Experts may think there is no hope for travel and hospitality. But tens of thousands of people are stranded around the country and the world. Many of them may wish to visit their families. Others may want to holiday immediately after the lockdown ends; as if they have just been freed from prison. This could prevent an all-out disaster in the tourism and hospitality sector.

Still, there is little indication that while the pandemic continues to threaten, whether this state will be prepared to throw open its doors to tourists from India and the world.

Will Prime Minister Narendra Modi’s Rs20 lakh crore Atma-Nirbhar Bharat Abhiyan package pull India’s economy up by its socks, as it were?

The numbers do sound impressive. It’s close to 10 per cent of India’s GDP. Or is it?

The problem is, impressive as it may sound, PM Modi’s package actually requires the government to spend only a small proportion of the amount announced. As much as Rs8 lakh crore or 40 per cent of it is additional liquidity that was already injected into the banking system by the Reserve Bank of India (RBI) in February, March and April.

Fortunately, one major change is that the government has announced that it will guarantee all working capital loans given to micro, medium and small industries. Hopefully, this will encourage our risk-averse banks to actually lend this money, instead of parking it with the RBI.

The package also includes the Rs1.7 lakh crore fiscal package previously announced by Finance Minister Nirmala Sitharaman on 27 March. Even this package contained various existing schemes; its actual additional outlay was estimated at just Rs80,000 crore by experts. 

In the final analysis, the real financial outgo on PM Modi’s package may not be more than Rs4.2 lakh crore during this year. How do we know this? Here’s why. All stimulus packages are based on public borrowings. On 9 May, the central government revised its estimated market borrowings to Rs12 lakh crore from the Rs7.8 lakh crore it had announced in Budget 2020-21.

If you were wondering why the stock market fell as soon as FM Sitharaman gave the details of the stimulus package, you now have your answer. The Atma-Nirbhar Bharat Abhiyan package is mostly based on giving loans and on creative accounting.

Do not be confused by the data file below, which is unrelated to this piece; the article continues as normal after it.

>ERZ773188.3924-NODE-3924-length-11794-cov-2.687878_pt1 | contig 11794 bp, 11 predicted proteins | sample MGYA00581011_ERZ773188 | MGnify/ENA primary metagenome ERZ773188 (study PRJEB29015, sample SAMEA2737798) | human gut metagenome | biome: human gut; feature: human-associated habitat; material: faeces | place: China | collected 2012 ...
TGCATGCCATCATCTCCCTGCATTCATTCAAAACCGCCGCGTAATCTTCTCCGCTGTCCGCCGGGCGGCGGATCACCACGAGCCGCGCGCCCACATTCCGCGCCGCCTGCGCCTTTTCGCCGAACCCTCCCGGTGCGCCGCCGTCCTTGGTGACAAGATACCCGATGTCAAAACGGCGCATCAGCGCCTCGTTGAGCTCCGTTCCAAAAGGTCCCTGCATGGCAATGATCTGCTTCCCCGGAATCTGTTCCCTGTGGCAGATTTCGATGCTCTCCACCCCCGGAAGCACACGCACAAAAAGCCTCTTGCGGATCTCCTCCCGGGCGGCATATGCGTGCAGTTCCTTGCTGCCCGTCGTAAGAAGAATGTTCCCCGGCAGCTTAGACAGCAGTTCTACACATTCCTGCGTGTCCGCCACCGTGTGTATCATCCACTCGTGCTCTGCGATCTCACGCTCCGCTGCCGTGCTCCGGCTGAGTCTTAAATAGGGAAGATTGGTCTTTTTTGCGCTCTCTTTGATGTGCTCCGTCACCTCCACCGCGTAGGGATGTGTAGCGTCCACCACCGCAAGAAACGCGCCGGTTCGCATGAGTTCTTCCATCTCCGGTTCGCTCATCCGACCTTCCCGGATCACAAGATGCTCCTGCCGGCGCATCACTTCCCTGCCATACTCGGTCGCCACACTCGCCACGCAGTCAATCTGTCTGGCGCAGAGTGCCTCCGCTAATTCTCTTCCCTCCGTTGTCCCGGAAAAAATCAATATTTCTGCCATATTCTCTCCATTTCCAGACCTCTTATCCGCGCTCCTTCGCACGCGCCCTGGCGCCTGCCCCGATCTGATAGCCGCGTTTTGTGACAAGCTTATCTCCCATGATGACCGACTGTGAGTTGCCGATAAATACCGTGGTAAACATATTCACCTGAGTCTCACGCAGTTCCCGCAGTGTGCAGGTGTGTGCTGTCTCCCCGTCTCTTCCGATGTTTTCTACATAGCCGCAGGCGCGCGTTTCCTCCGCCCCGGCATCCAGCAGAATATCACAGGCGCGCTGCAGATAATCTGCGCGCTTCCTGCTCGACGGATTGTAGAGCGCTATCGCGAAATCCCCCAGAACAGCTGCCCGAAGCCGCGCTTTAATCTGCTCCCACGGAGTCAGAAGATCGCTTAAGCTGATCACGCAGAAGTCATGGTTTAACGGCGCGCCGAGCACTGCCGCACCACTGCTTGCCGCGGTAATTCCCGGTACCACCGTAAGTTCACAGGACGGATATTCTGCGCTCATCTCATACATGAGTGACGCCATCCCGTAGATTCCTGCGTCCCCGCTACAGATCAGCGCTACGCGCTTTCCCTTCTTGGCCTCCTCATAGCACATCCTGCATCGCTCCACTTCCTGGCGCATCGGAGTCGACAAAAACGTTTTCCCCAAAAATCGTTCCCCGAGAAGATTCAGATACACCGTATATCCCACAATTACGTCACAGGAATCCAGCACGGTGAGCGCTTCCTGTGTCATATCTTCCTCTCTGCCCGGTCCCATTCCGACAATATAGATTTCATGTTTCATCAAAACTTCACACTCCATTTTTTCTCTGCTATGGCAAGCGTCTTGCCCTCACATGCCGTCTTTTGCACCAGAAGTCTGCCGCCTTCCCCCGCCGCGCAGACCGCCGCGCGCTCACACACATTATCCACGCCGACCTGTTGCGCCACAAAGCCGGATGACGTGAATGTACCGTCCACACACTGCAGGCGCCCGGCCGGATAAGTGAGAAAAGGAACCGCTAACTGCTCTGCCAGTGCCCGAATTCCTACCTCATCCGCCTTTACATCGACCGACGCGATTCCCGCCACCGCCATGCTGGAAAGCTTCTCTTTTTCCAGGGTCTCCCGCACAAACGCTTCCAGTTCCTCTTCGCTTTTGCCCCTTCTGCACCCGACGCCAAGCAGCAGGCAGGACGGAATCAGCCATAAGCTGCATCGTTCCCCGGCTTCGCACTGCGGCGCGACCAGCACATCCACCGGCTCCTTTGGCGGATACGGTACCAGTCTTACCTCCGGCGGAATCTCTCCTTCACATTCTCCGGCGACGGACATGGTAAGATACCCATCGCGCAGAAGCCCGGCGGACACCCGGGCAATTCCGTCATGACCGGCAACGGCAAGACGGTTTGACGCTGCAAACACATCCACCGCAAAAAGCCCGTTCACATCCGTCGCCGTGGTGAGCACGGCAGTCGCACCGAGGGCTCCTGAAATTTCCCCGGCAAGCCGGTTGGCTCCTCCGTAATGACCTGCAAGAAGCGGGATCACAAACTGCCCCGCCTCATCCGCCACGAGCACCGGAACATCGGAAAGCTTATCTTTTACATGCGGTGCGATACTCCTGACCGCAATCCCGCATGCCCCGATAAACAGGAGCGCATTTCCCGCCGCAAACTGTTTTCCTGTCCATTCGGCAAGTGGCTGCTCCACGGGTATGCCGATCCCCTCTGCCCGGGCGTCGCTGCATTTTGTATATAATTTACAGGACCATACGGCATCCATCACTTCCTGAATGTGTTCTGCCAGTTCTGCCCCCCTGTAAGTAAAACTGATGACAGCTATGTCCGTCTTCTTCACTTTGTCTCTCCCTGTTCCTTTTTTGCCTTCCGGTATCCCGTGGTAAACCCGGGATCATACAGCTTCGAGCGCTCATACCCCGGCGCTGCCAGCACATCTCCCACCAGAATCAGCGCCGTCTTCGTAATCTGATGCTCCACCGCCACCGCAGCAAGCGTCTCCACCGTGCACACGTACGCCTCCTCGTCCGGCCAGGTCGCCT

That simply is not enough. As Bajaj Auto MD Rajiv Bajaj pointed out, Western governments have reimbursed employers up to 85 per cent of their employee costs during lockdown. He feels putting money directly in the hands of those who have lost their jobs is the need of the hour: “Unfortunately,” he says, “we are not seeing this here in India.”

His sentiment is echoed by many other industrialists. The Chairman of IT giant Wipro Azim Premji has said that emergency cash relief of Rs7,000 a month should be provided for at least three months (without biometric authentication) to each poor household or migrant worker. TVS Motor Chairman and Managing Director (CMD) Venu Srinivasan has sought at least Rs5000 per month per family as cash dole for the poor for the next three months.

Sadly, the so-called stimulus package has little or nothing to offer to India’s suffering migrant labourers.

Clever alliterative slogans like “land, law, labour, liquidity”, or catchy rhymes about becoming “vocal about local”, need to be backed by concrete strategies and hard cash. Otherwise, it all goes the same way as “Achche Din”, which India is still waiting to see.

Nevertheless, I still have my fingers crossed…




Blogger's Profile

 

Ashwin Tombat

Ashwin Tombat has been the Editor of Gomantak Times and Herald. Worked as an Associate Editor of national magazine Gentleman in Mumbai, before shifting to Goa. Loves sailing, also participates in Marathons. Has worked as an activist in students's union and trade unions in Maharashtra. Also an artist of Street Theatre during student days.